Just yesterday, I was talking about the likelihood of 8 year-old Quvenzhane Wallis becoming the youngest Best Actress nominee on record -- but she's not the only child actor making waves this year. TV critic Mary McNamara goes so far as to label 2012 "the year of the kid," citing a number of young small-screen talents, alongside Wallis and "Moonrise Kingdom" leads Jared Gilman and Kara Hayward, as proving the universal storytelling power of "the shared experience of childhood." Not mentioned in her piece, but tying into her argument are Best Actor hopeful Tom Holland from "The Impossible," and two young standouts from foreign Oscar contenders: Berlinale Best Actress winner Rachel Mwanza in "War Witch" and Kacey Mott Klein in "Sister." What others? [LA Times

Steve Pond gets a few more soundbites out of newly appointed Oscar host Seth MacFarlane, who assures us that his not going to turn the ceremony into "Family Guy." Thank God for that. [The Odds]  

Josh L. Dickey on how one-time plucky upstart Lionsgate has, thanks to such golden eggs as the "Hunger Games" franchise, become the seventh major studio in Hollywood. [Variety]

Kristin Hohenadal talks to one of the greatest living cinematographers, Agnès Godard, about switching to digital for Switzerland's superb Oscar mission, "Sister," which opens Friday. [New York Times]

Speaking of foreign Oscar submissions, Nathaniel Rogers has fallen hard for the Philippines' entry, "Bwakaw," at the New York fest This field just keeps getting deeper. [The Film Experience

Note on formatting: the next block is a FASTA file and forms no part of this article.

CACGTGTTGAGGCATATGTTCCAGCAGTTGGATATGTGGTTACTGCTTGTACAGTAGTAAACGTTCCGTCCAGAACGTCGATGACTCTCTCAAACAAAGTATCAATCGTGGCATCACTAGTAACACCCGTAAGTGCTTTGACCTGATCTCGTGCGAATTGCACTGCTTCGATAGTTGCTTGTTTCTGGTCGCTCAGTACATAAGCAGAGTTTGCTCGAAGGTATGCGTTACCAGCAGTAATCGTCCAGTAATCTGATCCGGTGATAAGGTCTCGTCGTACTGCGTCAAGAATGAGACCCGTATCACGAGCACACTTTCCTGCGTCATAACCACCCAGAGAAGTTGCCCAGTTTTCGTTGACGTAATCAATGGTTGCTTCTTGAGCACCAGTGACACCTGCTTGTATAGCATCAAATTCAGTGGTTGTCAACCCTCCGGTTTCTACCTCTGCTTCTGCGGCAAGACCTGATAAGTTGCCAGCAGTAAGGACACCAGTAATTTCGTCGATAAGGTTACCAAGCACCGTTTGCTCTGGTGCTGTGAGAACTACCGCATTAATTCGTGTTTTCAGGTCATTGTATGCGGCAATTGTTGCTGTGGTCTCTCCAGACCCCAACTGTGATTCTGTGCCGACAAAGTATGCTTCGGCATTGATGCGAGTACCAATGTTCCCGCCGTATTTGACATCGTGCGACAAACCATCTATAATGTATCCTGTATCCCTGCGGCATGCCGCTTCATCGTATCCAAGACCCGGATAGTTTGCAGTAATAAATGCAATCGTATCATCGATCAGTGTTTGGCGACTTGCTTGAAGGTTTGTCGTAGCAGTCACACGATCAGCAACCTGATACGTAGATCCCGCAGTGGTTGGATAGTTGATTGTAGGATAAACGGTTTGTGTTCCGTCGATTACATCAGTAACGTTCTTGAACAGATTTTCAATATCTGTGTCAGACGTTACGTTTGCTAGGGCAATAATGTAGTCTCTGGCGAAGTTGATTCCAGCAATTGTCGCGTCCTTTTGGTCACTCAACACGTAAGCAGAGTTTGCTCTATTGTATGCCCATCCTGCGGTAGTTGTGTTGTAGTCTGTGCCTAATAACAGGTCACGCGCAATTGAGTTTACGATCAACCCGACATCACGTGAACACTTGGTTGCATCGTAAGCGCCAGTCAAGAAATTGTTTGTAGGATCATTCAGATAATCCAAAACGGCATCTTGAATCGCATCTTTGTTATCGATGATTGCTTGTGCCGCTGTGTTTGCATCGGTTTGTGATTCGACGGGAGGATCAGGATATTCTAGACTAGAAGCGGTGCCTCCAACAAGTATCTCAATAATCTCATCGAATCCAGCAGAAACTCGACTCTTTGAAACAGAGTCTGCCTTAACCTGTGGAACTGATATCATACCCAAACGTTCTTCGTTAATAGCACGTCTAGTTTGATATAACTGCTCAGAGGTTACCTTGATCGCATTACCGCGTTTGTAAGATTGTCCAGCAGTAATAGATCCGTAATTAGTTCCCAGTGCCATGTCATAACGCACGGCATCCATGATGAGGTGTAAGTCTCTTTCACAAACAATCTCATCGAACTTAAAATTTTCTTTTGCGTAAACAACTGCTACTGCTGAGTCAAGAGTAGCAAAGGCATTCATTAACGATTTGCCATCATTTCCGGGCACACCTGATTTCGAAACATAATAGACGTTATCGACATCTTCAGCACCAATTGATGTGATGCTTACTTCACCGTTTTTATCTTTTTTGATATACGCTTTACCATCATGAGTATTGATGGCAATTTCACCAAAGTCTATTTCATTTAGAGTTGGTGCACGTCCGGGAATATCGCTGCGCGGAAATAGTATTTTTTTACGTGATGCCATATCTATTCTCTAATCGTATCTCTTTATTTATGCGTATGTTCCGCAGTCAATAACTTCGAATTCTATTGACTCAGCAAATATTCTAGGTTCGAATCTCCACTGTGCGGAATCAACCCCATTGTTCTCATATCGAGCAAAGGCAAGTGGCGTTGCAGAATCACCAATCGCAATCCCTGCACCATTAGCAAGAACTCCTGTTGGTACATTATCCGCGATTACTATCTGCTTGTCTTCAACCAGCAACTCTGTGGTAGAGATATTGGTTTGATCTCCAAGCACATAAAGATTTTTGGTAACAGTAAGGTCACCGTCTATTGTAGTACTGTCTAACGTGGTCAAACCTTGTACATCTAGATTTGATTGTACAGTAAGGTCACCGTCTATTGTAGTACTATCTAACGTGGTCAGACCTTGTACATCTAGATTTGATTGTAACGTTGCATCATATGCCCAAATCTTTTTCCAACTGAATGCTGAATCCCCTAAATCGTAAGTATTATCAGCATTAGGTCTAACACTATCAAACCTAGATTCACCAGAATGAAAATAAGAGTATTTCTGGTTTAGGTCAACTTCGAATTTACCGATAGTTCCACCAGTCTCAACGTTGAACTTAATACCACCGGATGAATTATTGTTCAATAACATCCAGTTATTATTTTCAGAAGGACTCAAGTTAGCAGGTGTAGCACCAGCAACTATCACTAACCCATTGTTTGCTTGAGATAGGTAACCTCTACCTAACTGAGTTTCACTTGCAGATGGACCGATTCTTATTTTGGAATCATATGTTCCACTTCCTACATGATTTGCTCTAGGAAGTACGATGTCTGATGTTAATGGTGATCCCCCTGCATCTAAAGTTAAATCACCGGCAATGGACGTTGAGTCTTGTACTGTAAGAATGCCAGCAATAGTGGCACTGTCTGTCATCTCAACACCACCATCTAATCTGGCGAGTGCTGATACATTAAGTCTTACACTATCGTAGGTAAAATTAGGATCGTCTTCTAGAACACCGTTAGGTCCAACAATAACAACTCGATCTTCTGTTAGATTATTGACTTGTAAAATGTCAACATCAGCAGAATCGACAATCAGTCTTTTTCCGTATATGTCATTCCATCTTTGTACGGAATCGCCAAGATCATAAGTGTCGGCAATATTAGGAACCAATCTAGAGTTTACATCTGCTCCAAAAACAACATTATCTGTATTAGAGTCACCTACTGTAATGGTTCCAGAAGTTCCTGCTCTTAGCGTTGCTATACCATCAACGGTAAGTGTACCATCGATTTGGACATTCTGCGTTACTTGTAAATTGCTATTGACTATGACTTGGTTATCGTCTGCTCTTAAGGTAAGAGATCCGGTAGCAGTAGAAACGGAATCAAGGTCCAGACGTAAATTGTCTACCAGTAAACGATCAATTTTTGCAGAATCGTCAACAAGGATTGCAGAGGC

Geoffrey Macnab talks to Dustin Hoffman about making his belated directorial debut with golden-years drama "Quartet." [The Independent]

Music critic Neill McCormick listens to Adele's leaked "Skyfall" theme, and declares it "a Bond theme that actually stirs the heart." [The Telegraph]

Peter Knegt joins the Oscar-predicting masses. No alarms and no surprises here, but it's nice to have him in the mix. [IndieWire]

India's Oscar submission, "Barfi!," has drawn criticism in some quarters for its unapologetic cribbing of Hollywood movies; Mayasnk Shekhar and Heather Timons looks into the country's complicated Oscar history. [New York Times]

Good news for UK film lovers: "The Master" will be getting a 70mm release exclusively in London's largest cinema -- usually given over to multiplex fodder -- for two weeks in November, before going on general release. [ScreenGeek]